Climate change has had significant effects in California (LA Times).

The feds have missed deadlines for setting commercial appliance energy efficiency rules (Stateline).

You didn’t need to be a scientist to figure out that 2012 was bad for the environment: Superstorm Sandy, killer heat waves, vanishing sea ice. But, just in case you were wondering, the scientist have weighed in with a verdict: It was bad.

The 2012 State of the Climate report details all the ways, the climate is changing. In declaring 2012 one of the hottest years on record, the scientists also warned it’s the new normal.

The Chicago Tribune detailed some more specific findings from the report:

- Sea levels reached a record high, after a sharp decrease in 2011 possibly linked to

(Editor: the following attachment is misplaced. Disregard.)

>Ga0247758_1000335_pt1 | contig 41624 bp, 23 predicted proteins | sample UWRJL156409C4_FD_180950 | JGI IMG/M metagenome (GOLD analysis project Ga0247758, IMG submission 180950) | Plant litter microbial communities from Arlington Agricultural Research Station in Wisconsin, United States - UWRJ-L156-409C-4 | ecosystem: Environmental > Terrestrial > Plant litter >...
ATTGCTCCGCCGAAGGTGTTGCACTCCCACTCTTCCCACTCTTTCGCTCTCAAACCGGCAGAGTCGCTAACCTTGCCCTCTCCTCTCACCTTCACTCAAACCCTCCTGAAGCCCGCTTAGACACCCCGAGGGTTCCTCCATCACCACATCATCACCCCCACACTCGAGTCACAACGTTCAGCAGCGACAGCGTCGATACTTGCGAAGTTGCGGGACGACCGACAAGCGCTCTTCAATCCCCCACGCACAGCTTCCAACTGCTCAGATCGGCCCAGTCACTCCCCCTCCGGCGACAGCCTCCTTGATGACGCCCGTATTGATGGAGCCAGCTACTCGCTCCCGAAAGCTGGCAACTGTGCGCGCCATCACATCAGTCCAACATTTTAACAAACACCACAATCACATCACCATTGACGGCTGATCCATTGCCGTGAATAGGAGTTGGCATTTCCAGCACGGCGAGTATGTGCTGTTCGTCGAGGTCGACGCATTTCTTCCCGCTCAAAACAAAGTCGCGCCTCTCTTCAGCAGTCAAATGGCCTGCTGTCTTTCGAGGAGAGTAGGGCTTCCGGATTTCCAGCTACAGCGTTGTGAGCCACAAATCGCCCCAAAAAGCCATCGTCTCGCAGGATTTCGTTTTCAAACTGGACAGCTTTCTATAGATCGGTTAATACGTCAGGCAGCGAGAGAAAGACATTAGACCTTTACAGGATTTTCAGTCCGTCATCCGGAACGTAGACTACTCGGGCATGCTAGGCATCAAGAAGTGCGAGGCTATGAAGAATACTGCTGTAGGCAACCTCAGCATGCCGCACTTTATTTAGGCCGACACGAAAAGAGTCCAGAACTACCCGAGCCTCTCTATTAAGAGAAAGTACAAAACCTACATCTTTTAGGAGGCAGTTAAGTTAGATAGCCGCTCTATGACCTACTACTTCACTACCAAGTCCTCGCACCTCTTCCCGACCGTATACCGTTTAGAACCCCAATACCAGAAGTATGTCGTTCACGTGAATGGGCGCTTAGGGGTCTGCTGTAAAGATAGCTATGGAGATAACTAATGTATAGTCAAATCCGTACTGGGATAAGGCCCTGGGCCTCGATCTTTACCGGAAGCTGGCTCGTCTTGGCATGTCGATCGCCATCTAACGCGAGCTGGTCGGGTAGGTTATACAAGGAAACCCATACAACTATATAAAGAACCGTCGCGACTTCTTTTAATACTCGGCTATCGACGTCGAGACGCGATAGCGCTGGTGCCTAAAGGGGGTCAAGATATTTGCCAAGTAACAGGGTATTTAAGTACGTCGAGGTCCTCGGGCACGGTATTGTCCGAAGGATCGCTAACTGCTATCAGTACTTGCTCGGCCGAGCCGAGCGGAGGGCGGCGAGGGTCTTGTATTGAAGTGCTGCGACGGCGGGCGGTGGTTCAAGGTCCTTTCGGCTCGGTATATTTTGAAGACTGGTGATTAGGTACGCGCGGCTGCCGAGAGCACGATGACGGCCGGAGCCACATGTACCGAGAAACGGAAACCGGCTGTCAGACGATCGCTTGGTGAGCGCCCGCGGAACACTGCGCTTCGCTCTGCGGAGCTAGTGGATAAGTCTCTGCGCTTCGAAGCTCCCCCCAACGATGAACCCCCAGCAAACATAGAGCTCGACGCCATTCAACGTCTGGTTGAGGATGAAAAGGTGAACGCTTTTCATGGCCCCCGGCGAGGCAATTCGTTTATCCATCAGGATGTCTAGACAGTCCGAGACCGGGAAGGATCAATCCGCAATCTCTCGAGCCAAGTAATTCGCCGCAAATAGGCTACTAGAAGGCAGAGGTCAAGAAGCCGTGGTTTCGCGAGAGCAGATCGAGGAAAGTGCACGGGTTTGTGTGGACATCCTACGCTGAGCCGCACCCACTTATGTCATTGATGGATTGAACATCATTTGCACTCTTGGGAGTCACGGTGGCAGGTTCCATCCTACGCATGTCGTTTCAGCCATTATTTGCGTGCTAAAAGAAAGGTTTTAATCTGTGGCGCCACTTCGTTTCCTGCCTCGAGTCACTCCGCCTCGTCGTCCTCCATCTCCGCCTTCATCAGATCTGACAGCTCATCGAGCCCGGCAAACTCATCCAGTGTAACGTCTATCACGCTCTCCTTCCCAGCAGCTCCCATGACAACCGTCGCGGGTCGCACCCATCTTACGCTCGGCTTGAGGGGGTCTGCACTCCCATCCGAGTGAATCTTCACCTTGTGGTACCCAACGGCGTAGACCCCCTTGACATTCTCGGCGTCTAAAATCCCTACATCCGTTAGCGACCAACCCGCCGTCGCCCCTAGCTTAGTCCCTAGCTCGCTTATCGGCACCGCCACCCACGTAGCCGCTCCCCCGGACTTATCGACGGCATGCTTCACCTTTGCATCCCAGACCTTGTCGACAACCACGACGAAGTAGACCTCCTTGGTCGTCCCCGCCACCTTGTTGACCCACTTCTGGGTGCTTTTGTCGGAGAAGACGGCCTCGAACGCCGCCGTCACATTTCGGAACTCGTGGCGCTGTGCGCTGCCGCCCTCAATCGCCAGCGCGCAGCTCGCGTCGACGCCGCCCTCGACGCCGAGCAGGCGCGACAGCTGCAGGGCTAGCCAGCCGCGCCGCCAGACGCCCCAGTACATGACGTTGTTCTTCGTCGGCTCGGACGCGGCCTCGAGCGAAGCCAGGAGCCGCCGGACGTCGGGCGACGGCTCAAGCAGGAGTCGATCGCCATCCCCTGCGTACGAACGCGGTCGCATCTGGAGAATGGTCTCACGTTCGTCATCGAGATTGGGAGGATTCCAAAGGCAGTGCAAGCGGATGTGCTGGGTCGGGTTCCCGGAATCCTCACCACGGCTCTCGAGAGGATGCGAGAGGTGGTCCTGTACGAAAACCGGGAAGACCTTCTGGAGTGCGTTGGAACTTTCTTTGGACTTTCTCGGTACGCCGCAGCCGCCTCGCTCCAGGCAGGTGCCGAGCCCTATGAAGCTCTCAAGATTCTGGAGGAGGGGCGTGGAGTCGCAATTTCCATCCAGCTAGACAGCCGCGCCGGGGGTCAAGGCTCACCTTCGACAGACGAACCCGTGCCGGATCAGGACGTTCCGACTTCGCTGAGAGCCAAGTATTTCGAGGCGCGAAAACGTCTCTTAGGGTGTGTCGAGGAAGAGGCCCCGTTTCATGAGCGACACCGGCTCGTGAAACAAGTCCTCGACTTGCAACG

the Pacific Ocean phenomenon La Nina, which can have a cooling effect;

- Arctic sea ice shrank to its smallest summer minimum since satellite records began 34 years ago, while Antarctic sea ice reached a record high;

- More than 97 percent of the ice sheet covering Greenland melted at least a bit in the summer of 2012, four times greater than the 1981-2010 average;

- Average sea surface temperatures rose, but not much, making 2012 among the 11th warmest years on record;

- Ocean heat was near record high levels in the upper half-mile of the water, and temperatures also increased in the deep ocean.

With 384 scientists contributing to the report, it backs up what climate change activists have been saying for years.

“It’s critically important to compile a big picture,” National Climatic Data Center director Tom Karl says. “The signs that we see are of a warming world.”

 

Consumers prefer hybrids to electric vehicles (NY Times).

The EPA is divided internally about fracking and the safety of well water (LA Times).

Carbon farming could curb CO2 emissions (BBC).

A study finds a link between climate change and violence (BBC).

U.S. oil reserves are at record highs (Washington Post).

A company reaches a biofuel milestone  (NY Times).

Better technology could help prevent large-scale blackouts (NY Times).